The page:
12. "Quite" uses up five spaces on a line, but generally has no other function. "A great deal" and "a lot" point to no useful quantities (-6).

13. No sentence should begin with "And," "Also," "So," or "Then" (-6). Make every effort to avoid beginning a sentence with "Thus" followed by a comma. "Therefore" should be used to complete a syllogism, not to clear your throat at the opening of a final paragraph (-8). No final paragraph should begin with, "In conclusion..." (-8). Do not fill a final paragraph with safe, vapid generalizations; hot air has no place in any paragraph (-10).

14. Do not use adjectives as nouns, or nouns as adjectives ["human" is an adjective; "Shakespeare" is not] (-5).

15. "As" should not be take the place of "because," nor should "like" usurp the place of "as." For an explanation, see Fowler, Modern English Usage (-5). "As previously mentioned" is a symptom of careless organization (-5). No paragraph should begin with, "Another example is " (-7).

16. Only ashes remain of students who have used "lifestyle," "hopefully," "thought-provoking," "in-depth," "interface," "insightful," "due to," "our hero," or "input" in papers written for this course (-8). Students who have confused "infer" and "imply" now lie with Ixion and Sisyphus, together with students who use "affect" instead of "effect," "center around" instead of "center on," "societal" instead of "social," "simplistic" instead of "simple," "motivational factors" instead of "motives," "moralistic" instead of "moral," "its" instead of "it's," (and the reverse). Few students have used "respective" without creating distress for themselves and others. Before using "enormity," look it up in the dictionary. Never use "tremendous" (-7).

17. If you are submitting your paper to a journal published in England, you may use "different to," but in the continental United States, use "different from." Under no conditions use "different than." (-5).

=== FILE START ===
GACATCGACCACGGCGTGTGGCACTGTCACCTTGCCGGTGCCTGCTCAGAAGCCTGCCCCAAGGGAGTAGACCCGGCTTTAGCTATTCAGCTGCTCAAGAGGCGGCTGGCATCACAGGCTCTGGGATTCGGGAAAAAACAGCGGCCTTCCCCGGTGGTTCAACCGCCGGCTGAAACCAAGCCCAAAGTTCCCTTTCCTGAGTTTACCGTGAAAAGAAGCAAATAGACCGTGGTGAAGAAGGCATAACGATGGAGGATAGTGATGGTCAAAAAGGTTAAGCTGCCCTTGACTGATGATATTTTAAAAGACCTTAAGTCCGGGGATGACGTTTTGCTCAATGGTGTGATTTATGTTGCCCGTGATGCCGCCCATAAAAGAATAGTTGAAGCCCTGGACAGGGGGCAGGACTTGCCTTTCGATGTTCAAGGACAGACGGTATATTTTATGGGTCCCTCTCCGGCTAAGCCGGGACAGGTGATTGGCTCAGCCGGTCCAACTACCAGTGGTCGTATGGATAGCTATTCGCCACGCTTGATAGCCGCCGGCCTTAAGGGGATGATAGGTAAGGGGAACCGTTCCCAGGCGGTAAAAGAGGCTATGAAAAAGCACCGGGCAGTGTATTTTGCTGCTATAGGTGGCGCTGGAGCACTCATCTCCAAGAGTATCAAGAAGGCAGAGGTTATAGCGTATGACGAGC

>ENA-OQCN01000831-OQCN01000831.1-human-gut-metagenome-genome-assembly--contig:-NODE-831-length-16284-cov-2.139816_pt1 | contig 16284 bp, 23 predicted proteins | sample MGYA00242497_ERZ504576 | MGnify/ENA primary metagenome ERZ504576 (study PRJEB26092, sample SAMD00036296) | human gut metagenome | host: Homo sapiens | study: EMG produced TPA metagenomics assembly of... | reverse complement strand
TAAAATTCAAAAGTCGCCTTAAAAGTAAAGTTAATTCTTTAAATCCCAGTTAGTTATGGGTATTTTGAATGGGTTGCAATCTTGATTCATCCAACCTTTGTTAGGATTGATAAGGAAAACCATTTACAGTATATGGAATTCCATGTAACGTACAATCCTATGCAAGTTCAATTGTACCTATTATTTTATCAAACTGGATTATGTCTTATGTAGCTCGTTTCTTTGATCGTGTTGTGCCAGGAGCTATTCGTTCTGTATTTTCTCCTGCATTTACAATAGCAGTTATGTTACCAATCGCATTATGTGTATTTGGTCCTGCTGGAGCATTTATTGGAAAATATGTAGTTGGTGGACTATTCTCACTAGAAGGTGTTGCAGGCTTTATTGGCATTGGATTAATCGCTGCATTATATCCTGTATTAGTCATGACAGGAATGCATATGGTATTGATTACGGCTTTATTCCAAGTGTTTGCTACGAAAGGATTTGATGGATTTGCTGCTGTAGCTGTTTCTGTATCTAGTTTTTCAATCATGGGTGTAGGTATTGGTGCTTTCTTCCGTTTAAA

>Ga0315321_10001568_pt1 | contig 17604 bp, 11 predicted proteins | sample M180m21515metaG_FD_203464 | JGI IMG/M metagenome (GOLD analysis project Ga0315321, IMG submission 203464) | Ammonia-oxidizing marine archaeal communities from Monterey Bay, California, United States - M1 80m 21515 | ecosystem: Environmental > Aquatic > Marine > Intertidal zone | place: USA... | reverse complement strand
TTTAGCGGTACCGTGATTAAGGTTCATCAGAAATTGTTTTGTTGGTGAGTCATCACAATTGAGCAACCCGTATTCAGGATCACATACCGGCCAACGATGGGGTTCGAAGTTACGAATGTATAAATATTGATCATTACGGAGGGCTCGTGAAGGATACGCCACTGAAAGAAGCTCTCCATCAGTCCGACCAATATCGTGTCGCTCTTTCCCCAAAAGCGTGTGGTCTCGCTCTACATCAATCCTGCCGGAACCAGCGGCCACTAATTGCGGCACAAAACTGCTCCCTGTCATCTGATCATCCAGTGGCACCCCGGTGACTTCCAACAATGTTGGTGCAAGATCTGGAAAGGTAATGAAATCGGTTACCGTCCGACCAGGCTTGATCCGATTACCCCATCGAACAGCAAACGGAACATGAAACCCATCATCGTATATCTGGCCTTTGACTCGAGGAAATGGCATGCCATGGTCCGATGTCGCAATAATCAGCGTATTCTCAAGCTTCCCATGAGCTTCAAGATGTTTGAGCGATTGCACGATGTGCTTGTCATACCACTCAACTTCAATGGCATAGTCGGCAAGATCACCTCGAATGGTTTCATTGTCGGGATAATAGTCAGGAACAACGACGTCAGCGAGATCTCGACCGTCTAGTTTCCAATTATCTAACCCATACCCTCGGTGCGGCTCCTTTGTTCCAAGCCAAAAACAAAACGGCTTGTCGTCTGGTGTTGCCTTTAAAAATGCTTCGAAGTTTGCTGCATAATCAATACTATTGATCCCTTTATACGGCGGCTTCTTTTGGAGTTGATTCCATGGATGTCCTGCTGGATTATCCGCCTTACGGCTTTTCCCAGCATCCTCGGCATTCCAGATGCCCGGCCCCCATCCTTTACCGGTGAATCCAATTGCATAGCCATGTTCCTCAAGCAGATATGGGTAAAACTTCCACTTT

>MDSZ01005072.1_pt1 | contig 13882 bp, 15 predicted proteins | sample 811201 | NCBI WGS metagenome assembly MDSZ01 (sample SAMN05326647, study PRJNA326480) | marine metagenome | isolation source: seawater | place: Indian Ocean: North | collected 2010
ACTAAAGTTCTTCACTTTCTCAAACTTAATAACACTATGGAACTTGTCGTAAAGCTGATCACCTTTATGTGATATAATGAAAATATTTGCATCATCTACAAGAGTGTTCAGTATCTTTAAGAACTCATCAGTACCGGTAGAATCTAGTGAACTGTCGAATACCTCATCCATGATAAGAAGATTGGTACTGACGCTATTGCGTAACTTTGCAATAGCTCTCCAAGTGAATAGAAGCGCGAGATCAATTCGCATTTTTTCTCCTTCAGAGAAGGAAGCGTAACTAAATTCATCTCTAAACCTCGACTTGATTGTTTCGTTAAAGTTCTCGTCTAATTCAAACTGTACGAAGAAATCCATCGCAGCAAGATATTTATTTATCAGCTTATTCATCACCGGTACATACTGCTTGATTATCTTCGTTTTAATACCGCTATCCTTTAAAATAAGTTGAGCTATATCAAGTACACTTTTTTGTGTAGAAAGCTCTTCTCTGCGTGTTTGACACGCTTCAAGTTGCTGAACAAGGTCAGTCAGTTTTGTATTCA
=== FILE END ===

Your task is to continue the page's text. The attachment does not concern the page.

18. Phrases like "I think" or "I believe" or "in my opinion" or "in this writer's opinion" are unnecessary, and often powerfully irritating; instead of saying, "I think that Lear is a tedious old man," merely write, "Lear is a tedious old man," confident in the knowledge that I will not make a mistake about who is making the statement [unless you are plagiarizing, in which case see item 26] (-6). A paper containing a reference to "the reader" receives an instant F.

19. Underline the titles of books (-5). List the books you have used at the end of the paper and refer to them in the body of the paper by enclosing the last name of the author and the page number (Levine 671) in parentheses immediately after the passage quoted or paraphrased.

20. Use the present tense to describe the action in a text [Oedipus "gouges," not "gouged" out his eyes] (-6).

21. Whenever you find yourself using the word "flowery," replace it with as precise a description of what you mean as you are capable of producing (-9).

22. All papers must be typed, never on onion-skin stock, with one-inch margins. Throw away desiccated typewriter or printer ribbons (-8). Set your dot-matrix printer at the slowest speed for your final draft. Every mark of punctuation (comma, period, semicolon, colon, quotation mark, parenthesis, bracket) must be followed by at least one blank space.

23. Proofread with care; a paper with more typographical errors than pages will automatically receive an F. Normal human beings are unable to proofread their own papers. Make every effort to induce a friend or passerby to proofread for you. Abandon all hope that your inability to spell is an essential part of your personal charm (-5 for each misspelling).

24. Do not offer your congratulations to writers for the beauty, truth, greatness, or profound significance of their efforts. (-7).

25. In writing a comparative paper, never open with a sentence like this: "There are many similarities and many differences between the two..." (-9). Never use the word "comparison" when you mean "resemblance;" do not say that A and B may be compared, when you mean that A resembles B (-9).

26. If you borrow other people's words and ideas, give them credit; otherwise you are plagiarizing, and will receive, at the very least, an F for the paper and an F for the course.

27. If these remarks make little sense to you, make RAPID and EXTENSIVE use of the HARBRACE, MCGRAW-HILL, BEDFORD, or comparable handbook.

Me qui non sequitur, vult sine lege loqui.

or, more strongly,

execrabilis ista turba. quae non novit legem.